CAYN Young Professionals: Diana Durusbek kyzy, CAYN 2011 alumna from Kyrgyzstan

Diana is an enthusiastic multipotentialite(read further to find out what it is) with a solid academic background, impressive career, and zillions of hobbies. She’s got it all — the list of her achievements goes on and on. Today she is sharing with us some useful tips on how to land a job fresh out of college, what’s that in networking, why it’s worth to be a CAYN fellow, and a lot more.

Diana, could you please introduce yourself briefly?

I received my BA in International and Comparative Politics from the American University in Central Asia (AUCA) and my MA in Middle East and Central Asian Security Studies (MECASS) from the University of St. Andrews, Scotland. Currently, I work at “Dordoi” association in Kyrgyzstan, one of the leading trade and market complexes in the Central Asian region. Furthermore, “Dordoi” has construction, design and furniture production branches, provides medical and business consulting services, sponsors a fledgling football team “Dordoi” (that has competed internationally), and carries out charity and sponsorship activities.

As an assistant to the CEO of “Dordoi” association, Mr. Askar Salymbekov, I undertake different tasks including international and public communication, business process management, and organizing events. A typical day at work includes meetings with about 15–20 people with diverse profiles in business, politics, arts, and diplomatic missions. Once a month, I accompany delegations from other countries visiting our association.

As in the time of the “Silk Road”, Central Asia is a key area for countries to come together politically and economically.

You’ve been in academia for a while, both as a student and an instructor — share some tips on how to make the most out of every (even the most seemingly boring) class?

Be fun and strict! Clearly stated rules and tasks are important. Interesting case studies keep students motivated. Field trips are informative and essential for students to relate their theoretical knowledge with practice.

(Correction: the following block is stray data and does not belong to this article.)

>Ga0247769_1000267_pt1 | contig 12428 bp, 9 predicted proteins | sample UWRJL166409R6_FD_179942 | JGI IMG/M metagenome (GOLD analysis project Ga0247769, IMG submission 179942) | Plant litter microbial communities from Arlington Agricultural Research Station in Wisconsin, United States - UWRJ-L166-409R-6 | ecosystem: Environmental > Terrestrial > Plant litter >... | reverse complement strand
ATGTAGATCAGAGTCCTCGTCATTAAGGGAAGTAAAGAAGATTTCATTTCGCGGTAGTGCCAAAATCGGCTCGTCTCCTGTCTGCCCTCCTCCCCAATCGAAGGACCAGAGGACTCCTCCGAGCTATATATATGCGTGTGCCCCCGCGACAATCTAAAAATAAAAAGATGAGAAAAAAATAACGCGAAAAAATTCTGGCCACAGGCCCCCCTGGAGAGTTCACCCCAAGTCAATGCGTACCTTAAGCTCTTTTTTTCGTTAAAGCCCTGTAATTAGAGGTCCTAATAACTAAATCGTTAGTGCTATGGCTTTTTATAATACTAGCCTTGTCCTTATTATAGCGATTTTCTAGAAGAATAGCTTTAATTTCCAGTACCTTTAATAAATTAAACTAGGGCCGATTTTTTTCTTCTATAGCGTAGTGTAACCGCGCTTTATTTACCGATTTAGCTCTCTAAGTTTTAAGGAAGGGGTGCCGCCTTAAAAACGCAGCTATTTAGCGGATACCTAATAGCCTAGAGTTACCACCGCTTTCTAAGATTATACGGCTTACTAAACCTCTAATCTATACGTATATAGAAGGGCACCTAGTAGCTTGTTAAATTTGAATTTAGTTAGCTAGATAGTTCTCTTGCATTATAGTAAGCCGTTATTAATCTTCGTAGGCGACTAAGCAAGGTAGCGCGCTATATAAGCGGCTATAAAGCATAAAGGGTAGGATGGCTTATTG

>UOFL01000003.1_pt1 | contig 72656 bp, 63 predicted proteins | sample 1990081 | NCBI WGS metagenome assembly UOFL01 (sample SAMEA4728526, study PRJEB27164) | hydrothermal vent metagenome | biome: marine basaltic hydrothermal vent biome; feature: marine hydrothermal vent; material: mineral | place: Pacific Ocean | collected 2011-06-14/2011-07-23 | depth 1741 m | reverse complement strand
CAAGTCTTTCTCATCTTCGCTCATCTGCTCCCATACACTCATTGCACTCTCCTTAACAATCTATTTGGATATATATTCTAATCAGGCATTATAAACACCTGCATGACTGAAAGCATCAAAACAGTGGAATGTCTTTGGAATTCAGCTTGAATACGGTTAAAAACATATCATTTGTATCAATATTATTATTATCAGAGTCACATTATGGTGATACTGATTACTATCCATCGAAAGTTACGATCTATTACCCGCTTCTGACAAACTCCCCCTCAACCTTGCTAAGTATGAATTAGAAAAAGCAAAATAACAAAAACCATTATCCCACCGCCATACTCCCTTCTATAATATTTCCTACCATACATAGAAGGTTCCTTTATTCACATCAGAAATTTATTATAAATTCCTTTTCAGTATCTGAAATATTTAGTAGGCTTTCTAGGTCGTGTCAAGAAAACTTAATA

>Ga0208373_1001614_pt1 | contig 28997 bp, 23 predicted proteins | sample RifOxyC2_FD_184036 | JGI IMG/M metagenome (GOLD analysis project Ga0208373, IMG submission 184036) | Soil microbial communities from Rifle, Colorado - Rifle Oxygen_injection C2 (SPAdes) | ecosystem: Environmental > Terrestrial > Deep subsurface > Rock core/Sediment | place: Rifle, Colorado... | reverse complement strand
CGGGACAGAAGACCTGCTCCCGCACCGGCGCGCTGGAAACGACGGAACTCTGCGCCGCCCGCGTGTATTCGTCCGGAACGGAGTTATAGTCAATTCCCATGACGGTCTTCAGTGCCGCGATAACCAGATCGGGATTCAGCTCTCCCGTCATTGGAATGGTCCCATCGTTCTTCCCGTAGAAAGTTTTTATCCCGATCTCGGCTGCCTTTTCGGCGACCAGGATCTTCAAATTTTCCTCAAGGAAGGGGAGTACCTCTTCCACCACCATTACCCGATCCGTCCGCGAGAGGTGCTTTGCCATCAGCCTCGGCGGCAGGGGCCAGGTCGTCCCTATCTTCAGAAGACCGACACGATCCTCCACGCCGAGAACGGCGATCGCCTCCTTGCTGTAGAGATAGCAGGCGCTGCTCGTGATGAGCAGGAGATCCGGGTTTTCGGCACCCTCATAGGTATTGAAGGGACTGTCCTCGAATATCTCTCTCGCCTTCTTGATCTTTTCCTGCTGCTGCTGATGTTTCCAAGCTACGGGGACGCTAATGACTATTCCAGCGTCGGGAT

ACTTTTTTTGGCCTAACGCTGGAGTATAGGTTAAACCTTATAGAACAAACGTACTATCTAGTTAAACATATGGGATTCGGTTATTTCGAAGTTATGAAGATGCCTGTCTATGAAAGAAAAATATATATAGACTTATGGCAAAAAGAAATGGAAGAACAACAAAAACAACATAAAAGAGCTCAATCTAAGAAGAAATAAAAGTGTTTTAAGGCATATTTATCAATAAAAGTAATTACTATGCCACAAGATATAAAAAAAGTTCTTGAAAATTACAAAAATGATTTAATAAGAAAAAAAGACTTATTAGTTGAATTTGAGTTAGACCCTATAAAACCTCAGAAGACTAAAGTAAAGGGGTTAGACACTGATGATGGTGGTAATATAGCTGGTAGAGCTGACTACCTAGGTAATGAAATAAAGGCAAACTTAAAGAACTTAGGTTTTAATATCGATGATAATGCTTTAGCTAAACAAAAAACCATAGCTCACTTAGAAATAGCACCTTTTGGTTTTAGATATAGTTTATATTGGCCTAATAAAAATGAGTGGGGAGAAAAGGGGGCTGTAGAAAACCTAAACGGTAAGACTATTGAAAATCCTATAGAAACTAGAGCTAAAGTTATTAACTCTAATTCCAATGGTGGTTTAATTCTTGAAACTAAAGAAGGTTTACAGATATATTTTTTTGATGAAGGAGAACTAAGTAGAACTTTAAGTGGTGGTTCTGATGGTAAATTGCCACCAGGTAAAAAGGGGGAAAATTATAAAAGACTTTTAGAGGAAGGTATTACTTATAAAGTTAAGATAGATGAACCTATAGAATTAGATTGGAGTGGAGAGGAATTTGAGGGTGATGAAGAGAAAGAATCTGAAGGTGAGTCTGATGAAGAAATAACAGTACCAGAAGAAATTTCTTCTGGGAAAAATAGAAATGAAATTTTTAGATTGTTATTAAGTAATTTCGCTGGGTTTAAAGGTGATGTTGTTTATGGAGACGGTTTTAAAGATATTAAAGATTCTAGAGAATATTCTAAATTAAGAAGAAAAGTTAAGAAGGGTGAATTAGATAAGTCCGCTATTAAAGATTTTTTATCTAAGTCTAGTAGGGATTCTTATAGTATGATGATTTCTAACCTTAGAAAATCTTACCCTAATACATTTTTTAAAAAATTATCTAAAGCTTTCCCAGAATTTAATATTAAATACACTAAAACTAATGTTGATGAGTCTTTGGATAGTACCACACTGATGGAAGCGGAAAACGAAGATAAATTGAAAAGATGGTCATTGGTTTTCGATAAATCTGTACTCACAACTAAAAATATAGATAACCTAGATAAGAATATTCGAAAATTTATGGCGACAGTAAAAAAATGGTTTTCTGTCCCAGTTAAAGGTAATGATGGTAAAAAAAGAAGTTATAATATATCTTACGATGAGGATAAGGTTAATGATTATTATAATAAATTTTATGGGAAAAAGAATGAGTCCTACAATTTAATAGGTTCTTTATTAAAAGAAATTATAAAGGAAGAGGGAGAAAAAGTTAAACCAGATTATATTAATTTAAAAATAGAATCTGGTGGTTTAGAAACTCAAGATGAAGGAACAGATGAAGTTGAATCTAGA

On November 10th devoted for Youth Day, with International Relations class we visited the UN House and met with the UN Resident Coordinator in Kyrgyzstan Mr. Alexander Avanessov. I am so proud of my students’ professionalism and excellent questions they raised. During the seminars, we have both case study presenters and rapporteurs.

Rapporteurs are evaluated for their constructive criticism of presenters’ arguments but also for their effective facilitation of discussions. As a result, there are more students doing readings and participating in debates. And I always have hard time convincing students that Quizzes are useful but also FUN!

How to find a job being fresh out of school with little to no professional experience? How did you find yours?

Having a multi-disciplinary and broad academic background, I became rather a “multipotentialite” (see talk at TED by Emilie Wapnick) with many interests in international security, development, policy making and entrepreneurship. After completing a research internship at International Crisis Group “Central Asia” project, I knew I want to be involved in all these fields, which my current job well if not perfectly matches. Knowing well your interests and having appropriate skills for that is one of the determinants to find a right job.

Why is it worth being a CAYN fellow?

CAYN — is a network of beautiful minds, Central Asian leaders contributing to better trajectories in the region.

CAYN — is a professional network of bright individuals for exchange of experiences in different fields starting from business, politics, and economics to arts.

CAYN — is unique network platform that encourages innovative ideas, collaborative team-work, all for secure and sustainable development of Central Asia.

Diana, could you share with your aspirations, if any?

Building long-term international cooperation and interdependence in politics, business, peace and security are my aspirations. I strongly believe that these can be achieved by building sustainable relations between nations, states, business groups, entrepreneurs, and markets.

Although global e-commerce start-ups and hi-tech related trends are stimulating international interconnectedness, the role of person-to-person contact will always be a significant factor for communication, negotiation, and realization of multi-national projects. I would like to become one of those professionals who connect people for continuous exchange of information and skills and network building, in a way that is mutually beneficial.

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